A long-simmering volcano exploded into a series of powerful eruptions outside one of Guatemala's most famous tourist attractions.
Forcing 33,000 people from surrounding communities to be evacuated as thick clouds of ash were sent nearly two miles (three kilometers) high, and rivers of lava snaking down its flanks.
Guatemala's head of emergency evacuations, Sergio Cabanas, said the evacuees were ordered to leave some 17 villages around the Volcan del Fuego, which sits about six miles southwest (16 kilometers) from the colonial city of Antigua, home to 45,000 people. The ash was blowing south-southeast and authorities said the tourist centre of the country was not currently in danger, although they expected the eruption to last for at least 12 more hours.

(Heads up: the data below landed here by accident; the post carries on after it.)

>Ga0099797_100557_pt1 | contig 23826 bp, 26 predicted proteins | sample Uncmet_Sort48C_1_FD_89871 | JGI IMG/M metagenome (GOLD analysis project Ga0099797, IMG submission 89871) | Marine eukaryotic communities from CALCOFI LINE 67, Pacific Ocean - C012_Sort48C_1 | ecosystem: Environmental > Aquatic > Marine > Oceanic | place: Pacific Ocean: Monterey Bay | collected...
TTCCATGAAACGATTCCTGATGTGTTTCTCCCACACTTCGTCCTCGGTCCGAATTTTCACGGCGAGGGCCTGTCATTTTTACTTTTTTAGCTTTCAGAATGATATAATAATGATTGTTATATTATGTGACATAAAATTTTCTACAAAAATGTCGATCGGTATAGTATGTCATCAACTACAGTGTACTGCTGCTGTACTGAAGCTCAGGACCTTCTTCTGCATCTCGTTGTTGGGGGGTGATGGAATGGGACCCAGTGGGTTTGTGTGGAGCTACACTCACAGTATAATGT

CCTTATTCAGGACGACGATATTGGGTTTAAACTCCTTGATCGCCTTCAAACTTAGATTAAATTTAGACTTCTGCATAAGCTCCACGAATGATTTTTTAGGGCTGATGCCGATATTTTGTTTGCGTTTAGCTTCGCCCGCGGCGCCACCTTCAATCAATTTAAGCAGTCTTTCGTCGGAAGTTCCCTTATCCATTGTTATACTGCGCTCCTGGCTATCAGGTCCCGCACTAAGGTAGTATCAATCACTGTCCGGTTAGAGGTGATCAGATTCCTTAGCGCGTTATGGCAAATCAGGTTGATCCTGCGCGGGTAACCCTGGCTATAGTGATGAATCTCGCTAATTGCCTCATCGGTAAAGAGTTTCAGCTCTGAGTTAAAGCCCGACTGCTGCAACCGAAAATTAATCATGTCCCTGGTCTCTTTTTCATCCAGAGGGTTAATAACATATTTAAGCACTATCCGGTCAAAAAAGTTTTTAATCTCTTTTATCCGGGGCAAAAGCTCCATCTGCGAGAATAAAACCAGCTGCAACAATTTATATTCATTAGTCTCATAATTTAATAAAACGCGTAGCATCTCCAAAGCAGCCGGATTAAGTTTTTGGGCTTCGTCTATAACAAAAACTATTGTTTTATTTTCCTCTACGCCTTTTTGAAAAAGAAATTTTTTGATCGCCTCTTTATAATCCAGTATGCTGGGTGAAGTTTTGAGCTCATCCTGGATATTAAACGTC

The agency said lava rolled nearly 2,000 feet (600 meters) down slopes billowing with ash around the Volcan del Fuego, a 12,346-foot-high (3,763-meter-high) volcano whose name translates as "Volcano of Fire."
Volcan del Fuego is one Central America's most active volcanoes and is well known for being active at a low level almost constantly.
"A paroxysm of an eruption is taking place, a great volcanic eruption, with strong explosions and columns of ash," said Gustavo Chicna, a volcanologist with the National Institute of Seismology, Vulcanology, Meteorology and Hydrology. He said cinders spewing from the volcano were settling a half-inch thick in some places.
Teresa Marroquin, disaster coordinator for the Guatemalan Red Cross, said the organization had set up 10 emergency shelters and was sending hygiene kits and water.
"There are lots of respiratory problems and eye problems," she said.